I was recently watching a friend sauté vegetables (specifically artichokes and broccoli) and instead of using olive oil, she used water. What's the difference between using oil as compared to using water to sauté? How do I know when to use which?

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    Have a look at this : cooking.stackexchange.com/questions/21467/…
    – Max
    Jan 14, 2015 at 0:05
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    And for those who might complain that you can't sauté without fat ... I've seen 'dry sautéing' before. (and the origins of the term refer to how the food moves (jumping), nothing about any liquid in the pan)
    – Joe
    Jan 14, 2015 at 14:27
  • @Joe but "fry hot with a little fat in a wide pan" is the definition of sauté. Replacing the fat with water, or completely removing it might be a perfectly valid technique... but it's not sautéing. It's "something else". (I wrote this before reading the answers.)
    – RonJohn
    Feb 23, 2022 at 6:58

2 Answers 2


In terms of sautéing, the simple answer is that using oil is going to let you develop fond, i.e. the tasty brown stuff, on your veggies whereas cooking only with water will essentially boil/steam your vegetables — and perhaps give them a little char, as well.

In cooking, both oil and water are basically just things you use to transfer heat to food. They are both useful in their own way, depending on what you're cooking.

In practical terms, oils/fats can serve a couple other purposes, too, like:

  • Help extract fat-soluble flavor compounds from ingredients, like herbs and aromatics.
  • Keep things from sticking and burning in your pan.
  • Add flavor.

In a hot pan with only water, your friend was probably boiling/steaming their vegetables — not truly sautéing, in which you really try to avoid steaming. If the water runs low, you risk burning your veggies when they come in direct contact with the hot metal of the pan.

This isn't necessarily a bad thing; it depends on what the food is and how you're trying to prepare it. There are better ways to steam veggies, but hey, whatever floats your boat.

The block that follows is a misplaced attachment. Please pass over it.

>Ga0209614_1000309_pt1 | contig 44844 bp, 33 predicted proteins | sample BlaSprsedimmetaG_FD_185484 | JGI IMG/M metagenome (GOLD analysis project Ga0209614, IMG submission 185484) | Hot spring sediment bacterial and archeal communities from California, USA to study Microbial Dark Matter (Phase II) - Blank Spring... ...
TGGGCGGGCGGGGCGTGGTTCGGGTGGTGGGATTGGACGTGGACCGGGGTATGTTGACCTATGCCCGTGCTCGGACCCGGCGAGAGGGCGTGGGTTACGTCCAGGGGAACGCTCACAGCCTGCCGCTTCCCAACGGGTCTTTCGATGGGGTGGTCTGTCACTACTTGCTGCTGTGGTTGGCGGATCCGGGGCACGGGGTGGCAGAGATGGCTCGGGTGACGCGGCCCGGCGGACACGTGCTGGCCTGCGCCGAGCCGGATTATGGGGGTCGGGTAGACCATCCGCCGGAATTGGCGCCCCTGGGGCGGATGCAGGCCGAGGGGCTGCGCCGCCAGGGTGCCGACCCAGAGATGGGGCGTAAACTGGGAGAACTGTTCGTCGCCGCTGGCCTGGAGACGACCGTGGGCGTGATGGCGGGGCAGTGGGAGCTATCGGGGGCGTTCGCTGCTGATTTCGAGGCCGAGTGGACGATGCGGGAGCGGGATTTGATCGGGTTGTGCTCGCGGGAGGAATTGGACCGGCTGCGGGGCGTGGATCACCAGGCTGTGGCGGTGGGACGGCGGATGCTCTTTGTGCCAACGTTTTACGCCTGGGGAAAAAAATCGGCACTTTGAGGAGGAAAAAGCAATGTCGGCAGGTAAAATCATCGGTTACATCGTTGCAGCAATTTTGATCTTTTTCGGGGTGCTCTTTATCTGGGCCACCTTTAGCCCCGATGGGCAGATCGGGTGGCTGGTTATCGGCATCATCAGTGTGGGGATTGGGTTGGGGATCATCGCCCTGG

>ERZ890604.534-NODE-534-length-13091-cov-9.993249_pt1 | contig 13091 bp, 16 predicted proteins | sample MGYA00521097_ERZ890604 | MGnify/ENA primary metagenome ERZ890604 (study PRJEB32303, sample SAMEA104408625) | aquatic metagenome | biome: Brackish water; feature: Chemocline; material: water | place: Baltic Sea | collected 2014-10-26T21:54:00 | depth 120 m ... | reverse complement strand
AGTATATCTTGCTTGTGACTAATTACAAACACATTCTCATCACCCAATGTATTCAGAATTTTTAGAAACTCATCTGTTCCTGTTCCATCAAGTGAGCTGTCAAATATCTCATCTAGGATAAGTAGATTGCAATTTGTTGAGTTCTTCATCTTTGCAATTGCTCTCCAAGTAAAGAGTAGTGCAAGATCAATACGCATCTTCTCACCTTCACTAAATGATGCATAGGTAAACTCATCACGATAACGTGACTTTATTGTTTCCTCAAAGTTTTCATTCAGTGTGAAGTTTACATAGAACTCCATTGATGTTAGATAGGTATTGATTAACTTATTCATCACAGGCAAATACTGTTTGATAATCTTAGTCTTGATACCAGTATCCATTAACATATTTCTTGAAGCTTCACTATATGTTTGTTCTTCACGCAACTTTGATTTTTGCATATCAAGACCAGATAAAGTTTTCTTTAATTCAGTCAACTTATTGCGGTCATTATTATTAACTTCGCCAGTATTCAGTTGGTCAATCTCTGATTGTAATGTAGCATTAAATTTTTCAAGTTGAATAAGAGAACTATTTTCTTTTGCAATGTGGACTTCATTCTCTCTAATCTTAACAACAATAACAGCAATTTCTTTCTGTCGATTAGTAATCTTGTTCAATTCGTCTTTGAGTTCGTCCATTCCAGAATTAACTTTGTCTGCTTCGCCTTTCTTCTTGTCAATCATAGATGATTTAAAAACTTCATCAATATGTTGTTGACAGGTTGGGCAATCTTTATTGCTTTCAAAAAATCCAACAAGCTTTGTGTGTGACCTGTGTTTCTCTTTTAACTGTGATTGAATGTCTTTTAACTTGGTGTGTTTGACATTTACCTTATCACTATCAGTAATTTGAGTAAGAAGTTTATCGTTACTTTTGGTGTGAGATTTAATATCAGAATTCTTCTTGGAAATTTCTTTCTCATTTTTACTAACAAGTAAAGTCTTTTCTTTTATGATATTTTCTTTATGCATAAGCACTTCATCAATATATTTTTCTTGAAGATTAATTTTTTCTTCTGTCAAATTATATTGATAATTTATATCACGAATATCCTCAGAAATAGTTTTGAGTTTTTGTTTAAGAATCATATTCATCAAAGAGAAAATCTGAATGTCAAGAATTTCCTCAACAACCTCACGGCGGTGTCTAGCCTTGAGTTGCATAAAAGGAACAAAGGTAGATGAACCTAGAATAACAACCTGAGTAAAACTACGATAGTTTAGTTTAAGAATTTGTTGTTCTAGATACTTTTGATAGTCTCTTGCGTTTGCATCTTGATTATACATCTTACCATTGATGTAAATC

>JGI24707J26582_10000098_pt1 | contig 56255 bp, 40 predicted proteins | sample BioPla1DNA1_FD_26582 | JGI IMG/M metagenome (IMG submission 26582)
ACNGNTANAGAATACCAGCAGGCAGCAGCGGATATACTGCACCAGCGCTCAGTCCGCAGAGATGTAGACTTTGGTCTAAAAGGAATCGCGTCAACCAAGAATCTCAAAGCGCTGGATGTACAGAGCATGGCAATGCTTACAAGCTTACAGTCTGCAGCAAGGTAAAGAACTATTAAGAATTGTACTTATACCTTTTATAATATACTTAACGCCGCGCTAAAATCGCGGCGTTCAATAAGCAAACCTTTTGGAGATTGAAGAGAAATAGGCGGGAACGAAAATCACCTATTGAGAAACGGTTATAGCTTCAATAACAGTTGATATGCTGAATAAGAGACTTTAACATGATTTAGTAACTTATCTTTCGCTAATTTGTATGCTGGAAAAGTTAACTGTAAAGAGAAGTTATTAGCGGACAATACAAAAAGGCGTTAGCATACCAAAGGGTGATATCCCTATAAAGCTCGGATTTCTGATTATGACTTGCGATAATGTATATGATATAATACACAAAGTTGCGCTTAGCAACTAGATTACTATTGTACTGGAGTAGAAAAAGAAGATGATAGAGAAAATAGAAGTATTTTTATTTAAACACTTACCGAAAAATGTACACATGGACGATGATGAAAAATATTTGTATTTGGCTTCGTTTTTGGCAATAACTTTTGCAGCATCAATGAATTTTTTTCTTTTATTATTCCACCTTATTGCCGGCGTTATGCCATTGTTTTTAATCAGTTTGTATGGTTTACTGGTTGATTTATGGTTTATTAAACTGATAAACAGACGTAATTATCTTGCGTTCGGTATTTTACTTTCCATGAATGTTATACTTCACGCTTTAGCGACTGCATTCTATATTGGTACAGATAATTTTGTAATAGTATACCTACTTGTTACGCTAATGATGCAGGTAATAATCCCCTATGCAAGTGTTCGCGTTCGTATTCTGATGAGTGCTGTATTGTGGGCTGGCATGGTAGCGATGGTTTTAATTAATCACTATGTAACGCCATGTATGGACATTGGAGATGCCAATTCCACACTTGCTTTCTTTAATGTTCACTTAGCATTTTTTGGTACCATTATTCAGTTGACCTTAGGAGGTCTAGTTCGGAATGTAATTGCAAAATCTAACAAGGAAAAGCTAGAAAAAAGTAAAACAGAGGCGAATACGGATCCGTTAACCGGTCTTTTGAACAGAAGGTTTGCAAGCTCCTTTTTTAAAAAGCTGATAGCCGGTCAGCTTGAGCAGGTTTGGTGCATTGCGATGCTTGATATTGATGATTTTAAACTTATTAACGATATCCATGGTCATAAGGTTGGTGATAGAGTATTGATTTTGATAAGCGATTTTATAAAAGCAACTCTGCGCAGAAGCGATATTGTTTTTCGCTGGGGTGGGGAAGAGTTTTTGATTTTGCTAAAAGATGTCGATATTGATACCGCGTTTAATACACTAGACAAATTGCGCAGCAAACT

Cooking for Engineers has an illuminating article on the science behind heat transfer. Learning about the Maillard reaction is also a good read. And others more experienced than myself can tell you a lot more, I'm sure. Hopefully this is a sufficient "short" answer.

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    It's pretty easy to avoid charring things - just make sure there's enough water at the beginning, stir a bit, and remove from heat once the water's boiled off. I sometimes use it as a fast way to steam things like green beans, since they need so little cooking time.
    – Cascabel
    Jan 14, 2015 at 1:39

As I believe has been mentioned in other posts, you really can't saute in water. Saute literally mean to fry in fat. Some vegetables which have a high fat content may saute a little in their own oils if very little water is in the pan, but it is more of a steaming process. The big difference is the amount of heat being used to cook the veg. Olive oils, at least unrefined EVOO start to smoke and burn at faily low temps 200-250 F. Refined olive oils can take more heat, but many cooks like to use high smoke point oils too fry or even saute.

Anyway, using water in the pan keeps the pan temperature fairly low, generally around the boiling point of the water (212 F). You can get it hotter using little water but the water will evaporate quickly and burning may occur. If you add more water, you continually cool the pan inhibiting the mailliard effect. This is the brownig effect that occurs on food when exposed to high heat. This creates a great flavor on most foods.

While there's nothing wrong with cooking in water, the results are quite different from cooking in oil.

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